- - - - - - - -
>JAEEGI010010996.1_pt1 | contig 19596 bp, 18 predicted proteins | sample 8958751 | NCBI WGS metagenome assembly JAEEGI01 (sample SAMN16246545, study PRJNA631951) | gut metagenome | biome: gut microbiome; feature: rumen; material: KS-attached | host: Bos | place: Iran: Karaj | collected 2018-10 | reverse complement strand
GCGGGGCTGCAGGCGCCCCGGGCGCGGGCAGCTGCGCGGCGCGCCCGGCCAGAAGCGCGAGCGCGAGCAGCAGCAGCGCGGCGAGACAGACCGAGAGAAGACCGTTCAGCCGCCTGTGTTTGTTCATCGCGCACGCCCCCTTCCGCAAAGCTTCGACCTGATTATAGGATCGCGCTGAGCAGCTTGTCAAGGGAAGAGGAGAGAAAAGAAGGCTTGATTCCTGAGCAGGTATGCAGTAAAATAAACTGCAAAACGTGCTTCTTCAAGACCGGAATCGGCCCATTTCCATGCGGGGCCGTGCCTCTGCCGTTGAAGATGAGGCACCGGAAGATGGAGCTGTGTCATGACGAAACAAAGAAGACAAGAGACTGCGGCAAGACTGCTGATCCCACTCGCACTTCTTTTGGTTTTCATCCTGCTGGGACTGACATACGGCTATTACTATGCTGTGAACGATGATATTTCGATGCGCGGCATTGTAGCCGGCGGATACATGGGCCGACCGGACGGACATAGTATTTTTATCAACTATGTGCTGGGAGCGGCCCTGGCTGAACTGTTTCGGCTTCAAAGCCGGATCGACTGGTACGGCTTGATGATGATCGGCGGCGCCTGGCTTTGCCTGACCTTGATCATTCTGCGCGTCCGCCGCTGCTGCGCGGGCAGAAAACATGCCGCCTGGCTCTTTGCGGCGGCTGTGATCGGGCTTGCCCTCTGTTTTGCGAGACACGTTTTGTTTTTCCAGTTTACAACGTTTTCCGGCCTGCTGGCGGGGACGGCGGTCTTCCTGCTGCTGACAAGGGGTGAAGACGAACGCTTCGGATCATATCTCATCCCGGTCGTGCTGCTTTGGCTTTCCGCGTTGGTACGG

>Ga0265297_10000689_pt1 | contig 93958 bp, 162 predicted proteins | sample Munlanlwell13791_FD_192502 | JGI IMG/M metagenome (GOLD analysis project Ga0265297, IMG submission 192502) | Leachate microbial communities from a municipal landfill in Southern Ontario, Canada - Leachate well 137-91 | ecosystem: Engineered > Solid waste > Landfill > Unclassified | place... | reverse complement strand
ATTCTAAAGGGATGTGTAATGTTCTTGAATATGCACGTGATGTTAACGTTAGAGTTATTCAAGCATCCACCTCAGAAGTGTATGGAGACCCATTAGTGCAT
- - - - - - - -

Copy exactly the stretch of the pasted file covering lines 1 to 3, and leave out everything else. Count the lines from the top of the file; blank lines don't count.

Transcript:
>JAEEGI010010996.1_pt1 | contig 19596 bp, 18 predicted proteins | sample 8958751 | NCBI WGS metagenome assembly JAEEGI01 (sample SAMN16246545, study PRJNA631951) | gut metagenome | biome: gut microbiome; feature: rumen; material: KS-attached | host: Bos | place: Iran: Karaj | collected 2018-10 | reverse complement strand
GCGGGGCTGCAGGCGCCCCGGGCGCGGGCAGCTGCGCGGCGCGCCCGGCCAGAAGCGCGAGCGCGAGCAGCAGCAGCGCGGCGAGACAGACCGAGAGAAGACCGTTCAGCCGCCTGTGTTTGTTCATCGCGCACGCCCCCTTCCGCAAAGCTTCGACCTGATTATAGGATCGCGCTGAGCAGCTTGTCAAGGGAAGAGGAGAGAAAAGAAGGCTTGATTCCTGAGCAGGTATGCAGTAAAATAAACTGCAAAACGTGCTTCTTCAAGACCGGAATCGGCCCATTTCCATGCGGGGCCGTGCCTCTGCCGTTGAAGATGAGGCACCGGAAGATGGAGCTGTGTCATGACGAAACAAAGAAGACAAGAGACTGCGGCAAGACTGCTGATCCCACTCGCACTTCTTTTGGTTTTCATCCTGCTGGGACTGACATACGGCTATTACTATGCTGTGAACGATGATATTTCGATGCGCGGCATTGTAGCCGGCGGATACATGGGCCGACCGGACGGACATAGTATTTTTATCAACTATGTGCTGGGAGCGGCCCTGGCTGAACTGTTTCGGCTTCAAAGCCGGATCGACTGGTACGGCTTGATGATGATCGGCGGCGCCTGGCTTTGCCTGACCTTGATCATTCTGCGCGTCCGCCGCTGCTGCGCGGGCAGAAAACATGCCGCCTGGCTCTTTGCGGCGGCTGTGATCGGGCTTGCCCTCTGTTTTGCGAGACACGTTTTGTTTTTCCAGTTTACAACGTTTTCCGGCCTGCTGGCGGGGACGGCGGTCTTCCTGCTGCTGACAAGGGGTGAAGACGAACGCTTCGGATCATATCTCATCCCGGTCGTGCTGCTTTGGCTTTCCGCGTTGGTACGG

>Ga0265297_10000689_pt1 | contig 93958 bp, 162 predicted proteins | sample Munlanlwell13791_FD_192502 | JGI IMG/M metagenome (GOLD analysis project Ga0265297, IMG submission 192502) | Leachate microbial communities from a municipal landfill in Southern Ontario, Canada - Leachate well 137-91 | ecosystem: Engineered > Solid waste > Landfill > Unclassified | place... | reverse complement strand